In the days since Ted Gioia published his essay in the Daily Beast, alleging that music criticism has devolved into lifestyle reporting, with little or no attention paid to how the music itself works, I've been challenged by friends on Facebook to write a "not boring" piece that explains a successful pop song using music theory. My bet is that it’ll be boring, but I'm going to do my best not to bore you!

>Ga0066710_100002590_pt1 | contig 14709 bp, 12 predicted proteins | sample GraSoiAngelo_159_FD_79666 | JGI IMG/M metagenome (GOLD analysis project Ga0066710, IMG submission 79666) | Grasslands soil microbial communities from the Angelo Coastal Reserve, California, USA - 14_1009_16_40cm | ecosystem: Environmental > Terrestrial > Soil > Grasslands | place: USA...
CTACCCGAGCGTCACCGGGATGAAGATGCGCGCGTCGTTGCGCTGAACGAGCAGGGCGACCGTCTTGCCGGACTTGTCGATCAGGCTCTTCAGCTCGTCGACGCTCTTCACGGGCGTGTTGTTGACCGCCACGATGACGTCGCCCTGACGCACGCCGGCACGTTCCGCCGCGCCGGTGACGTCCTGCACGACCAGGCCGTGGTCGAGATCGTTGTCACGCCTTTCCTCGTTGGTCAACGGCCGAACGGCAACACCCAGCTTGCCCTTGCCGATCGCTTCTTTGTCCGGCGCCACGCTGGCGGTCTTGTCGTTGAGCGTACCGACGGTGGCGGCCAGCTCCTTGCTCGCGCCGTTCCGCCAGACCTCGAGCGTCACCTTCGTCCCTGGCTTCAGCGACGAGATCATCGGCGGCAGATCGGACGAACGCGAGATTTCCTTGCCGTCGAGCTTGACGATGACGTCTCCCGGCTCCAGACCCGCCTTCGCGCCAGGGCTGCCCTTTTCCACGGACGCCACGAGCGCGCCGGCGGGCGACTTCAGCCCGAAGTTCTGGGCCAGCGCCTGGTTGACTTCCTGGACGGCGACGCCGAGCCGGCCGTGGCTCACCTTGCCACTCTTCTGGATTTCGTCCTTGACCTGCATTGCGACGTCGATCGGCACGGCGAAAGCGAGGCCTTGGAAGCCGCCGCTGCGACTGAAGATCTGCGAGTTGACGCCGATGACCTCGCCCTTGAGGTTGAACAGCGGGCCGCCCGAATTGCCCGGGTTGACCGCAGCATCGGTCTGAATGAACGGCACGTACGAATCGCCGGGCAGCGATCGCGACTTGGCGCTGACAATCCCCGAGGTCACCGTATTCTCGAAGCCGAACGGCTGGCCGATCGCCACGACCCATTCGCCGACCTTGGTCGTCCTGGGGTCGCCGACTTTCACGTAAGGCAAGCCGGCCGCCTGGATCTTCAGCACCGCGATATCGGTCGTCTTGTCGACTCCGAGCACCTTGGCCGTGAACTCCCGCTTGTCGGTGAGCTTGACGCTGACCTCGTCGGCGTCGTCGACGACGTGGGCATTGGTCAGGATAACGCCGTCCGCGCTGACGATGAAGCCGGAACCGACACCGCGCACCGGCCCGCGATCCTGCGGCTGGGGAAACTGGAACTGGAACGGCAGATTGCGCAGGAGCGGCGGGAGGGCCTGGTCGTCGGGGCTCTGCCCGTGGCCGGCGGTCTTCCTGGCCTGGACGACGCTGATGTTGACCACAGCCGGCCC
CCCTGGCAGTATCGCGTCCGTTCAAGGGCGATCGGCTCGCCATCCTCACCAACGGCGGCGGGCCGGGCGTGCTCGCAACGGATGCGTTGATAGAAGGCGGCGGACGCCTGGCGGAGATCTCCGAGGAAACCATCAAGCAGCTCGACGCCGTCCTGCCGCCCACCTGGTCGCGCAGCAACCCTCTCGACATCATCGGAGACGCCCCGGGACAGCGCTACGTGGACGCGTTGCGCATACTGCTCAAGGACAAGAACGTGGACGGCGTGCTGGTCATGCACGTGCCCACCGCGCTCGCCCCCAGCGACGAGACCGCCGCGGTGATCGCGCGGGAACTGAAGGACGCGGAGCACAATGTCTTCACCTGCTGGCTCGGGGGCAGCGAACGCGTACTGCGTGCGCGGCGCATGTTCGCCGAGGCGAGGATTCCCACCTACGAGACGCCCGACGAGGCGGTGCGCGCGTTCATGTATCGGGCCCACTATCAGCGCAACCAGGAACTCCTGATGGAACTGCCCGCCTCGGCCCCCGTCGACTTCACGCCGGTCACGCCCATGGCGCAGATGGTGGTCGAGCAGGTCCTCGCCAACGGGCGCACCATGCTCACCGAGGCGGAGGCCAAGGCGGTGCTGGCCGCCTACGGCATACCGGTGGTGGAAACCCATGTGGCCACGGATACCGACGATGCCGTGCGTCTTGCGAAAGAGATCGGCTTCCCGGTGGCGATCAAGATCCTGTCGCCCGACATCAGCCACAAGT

I have picked Katy Perry's "Teenage Dream." Because: this song's success seems to mystify all the Katy Perry haters in the world. Why did it go to No. 1? Let’s start by talking about the ingenuity of the harmonic content. This song is all about suspension - not in the voice-leading 4-3 sense, but in the emotional sense, which listeners often associate with "exhilaration," being on the road, being on a roller coaster, travel. This sense of suspension is created simply, by denying the listener any I chords. There is not a single I chord in the song. Laymen, the I chord ("one chord") is the chord that the key is in. For example, a song is in G but there are no G-chords. Other examples of this, in hit singles: Fleetwood Mac’s "Dreams" and Stardust’s "Music Sounds Better With You"; almost-examples include Earth Wind and Fire's "September" which has an I chord but only passing and in inversion; same with Coldplay's "Viva La Vida."